You give me fresh life and vigour. Adieu to disappointment and spleen. What are men to rocks and mountains? Oh! what hours of transport we shall spend! And when we do return it shall not be like other travelers without being able to give one accurate idea of any thing. We will know where we have gone.

I think it was very impertinent of him to write to you at all, and very hypocritical. I hate such false friends. Why could not he keep on quarrelling with you as his father did before him?

I am not one of those who neglect the reigning power to bow to the rising sun.

I cannot think well of a man who sports with any woman's feelings, and there may often be a great deal more suffered than a stander-by can judge of.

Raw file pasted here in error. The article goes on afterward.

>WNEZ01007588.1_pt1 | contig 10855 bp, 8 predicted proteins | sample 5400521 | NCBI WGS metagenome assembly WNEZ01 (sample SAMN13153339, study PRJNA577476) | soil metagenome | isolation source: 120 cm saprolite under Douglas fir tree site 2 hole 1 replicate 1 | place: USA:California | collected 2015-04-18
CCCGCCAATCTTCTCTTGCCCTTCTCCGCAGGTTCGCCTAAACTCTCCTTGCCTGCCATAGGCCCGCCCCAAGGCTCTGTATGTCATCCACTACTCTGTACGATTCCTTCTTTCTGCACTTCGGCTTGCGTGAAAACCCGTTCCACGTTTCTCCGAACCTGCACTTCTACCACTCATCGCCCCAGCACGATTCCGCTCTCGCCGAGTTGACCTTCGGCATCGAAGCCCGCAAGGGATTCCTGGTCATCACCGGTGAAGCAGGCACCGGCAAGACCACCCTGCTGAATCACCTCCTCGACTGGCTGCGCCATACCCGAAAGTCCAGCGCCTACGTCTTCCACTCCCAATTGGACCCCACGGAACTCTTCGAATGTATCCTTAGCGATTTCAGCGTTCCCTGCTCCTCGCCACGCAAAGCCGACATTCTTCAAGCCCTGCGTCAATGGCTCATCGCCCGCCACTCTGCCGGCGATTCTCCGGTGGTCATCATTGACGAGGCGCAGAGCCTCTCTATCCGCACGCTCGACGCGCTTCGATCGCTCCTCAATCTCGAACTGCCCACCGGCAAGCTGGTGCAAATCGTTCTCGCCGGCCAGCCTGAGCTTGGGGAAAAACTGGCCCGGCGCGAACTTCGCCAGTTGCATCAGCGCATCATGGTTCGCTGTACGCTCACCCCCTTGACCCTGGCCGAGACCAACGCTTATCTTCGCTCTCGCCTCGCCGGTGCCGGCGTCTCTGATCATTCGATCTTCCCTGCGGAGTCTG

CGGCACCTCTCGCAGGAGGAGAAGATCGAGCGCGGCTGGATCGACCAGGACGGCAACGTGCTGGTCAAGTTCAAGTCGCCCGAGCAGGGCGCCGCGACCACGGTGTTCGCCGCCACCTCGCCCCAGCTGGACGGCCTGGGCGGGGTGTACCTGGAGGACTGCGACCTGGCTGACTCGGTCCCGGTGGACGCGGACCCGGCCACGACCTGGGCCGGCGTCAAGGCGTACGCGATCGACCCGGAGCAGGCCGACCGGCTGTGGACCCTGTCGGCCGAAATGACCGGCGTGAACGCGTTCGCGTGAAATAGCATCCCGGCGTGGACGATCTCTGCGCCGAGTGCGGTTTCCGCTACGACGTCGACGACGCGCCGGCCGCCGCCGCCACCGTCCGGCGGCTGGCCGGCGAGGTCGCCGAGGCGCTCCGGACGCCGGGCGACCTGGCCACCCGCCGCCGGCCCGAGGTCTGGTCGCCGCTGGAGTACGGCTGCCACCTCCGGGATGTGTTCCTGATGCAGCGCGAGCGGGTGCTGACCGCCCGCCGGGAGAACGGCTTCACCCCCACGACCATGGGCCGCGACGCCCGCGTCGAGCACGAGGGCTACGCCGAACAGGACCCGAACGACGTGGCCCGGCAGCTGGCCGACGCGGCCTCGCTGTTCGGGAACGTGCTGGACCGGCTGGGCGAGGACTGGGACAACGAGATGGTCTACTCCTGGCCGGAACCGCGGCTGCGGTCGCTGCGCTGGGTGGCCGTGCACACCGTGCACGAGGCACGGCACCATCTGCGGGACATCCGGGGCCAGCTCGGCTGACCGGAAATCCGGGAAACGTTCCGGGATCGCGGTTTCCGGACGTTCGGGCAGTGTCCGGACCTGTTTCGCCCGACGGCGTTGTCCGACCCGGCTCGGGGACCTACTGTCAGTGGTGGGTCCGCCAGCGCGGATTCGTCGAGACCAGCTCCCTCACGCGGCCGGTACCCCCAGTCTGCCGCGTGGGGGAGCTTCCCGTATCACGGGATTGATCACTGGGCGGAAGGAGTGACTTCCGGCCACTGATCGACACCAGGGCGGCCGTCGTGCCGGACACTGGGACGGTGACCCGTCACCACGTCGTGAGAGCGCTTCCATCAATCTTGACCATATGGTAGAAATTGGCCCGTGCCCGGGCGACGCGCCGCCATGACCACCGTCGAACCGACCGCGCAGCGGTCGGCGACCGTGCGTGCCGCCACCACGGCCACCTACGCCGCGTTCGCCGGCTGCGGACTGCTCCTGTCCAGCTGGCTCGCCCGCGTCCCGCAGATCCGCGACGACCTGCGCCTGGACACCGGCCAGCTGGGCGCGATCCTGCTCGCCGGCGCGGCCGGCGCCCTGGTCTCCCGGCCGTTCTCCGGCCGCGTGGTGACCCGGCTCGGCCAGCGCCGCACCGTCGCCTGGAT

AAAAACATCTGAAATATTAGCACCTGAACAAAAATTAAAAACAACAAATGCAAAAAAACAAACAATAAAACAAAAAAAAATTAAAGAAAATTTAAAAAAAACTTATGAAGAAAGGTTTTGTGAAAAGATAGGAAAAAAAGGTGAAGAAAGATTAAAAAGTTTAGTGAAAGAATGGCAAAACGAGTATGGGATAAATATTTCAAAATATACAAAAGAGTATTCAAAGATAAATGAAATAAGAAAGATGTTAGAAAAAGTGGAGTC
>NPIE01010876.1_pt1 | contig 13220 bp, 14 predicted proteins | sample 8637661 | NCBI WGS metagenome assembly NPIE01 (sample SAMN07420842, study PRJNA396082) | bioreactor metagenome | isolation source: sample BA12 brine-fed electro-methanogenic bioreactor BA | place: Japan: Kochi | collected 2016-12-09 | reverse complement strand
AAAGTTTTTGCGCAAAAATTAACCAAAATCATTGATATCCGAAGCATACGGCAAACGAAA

How can you contrive to write so even?

It is always incomprehensible to a man that a woman should refuse an offer of marriage

The little bit (two inches wide) of ivory on which I work with so fine a brush, as produces little effect after much labour.

A basin of nice smooth gruel - thin, but not too thin.

They gave themselves up wholly to their sorrow, seeking increase of wretchedness in every reflection that could afford it and resolved against ever admitting consolation in future.

Oh! do not attack me with your watch. A watch is always too fast or too slow. I cannot be dictated to by a watch.

Elinor agreed with it all, for she did not think he deserved the compliment of rational opposition.

Tacking on the kiss at the end made it too romantic, much more like a Victorian or 20th-century story, rather than the early 19th-century story that it really is.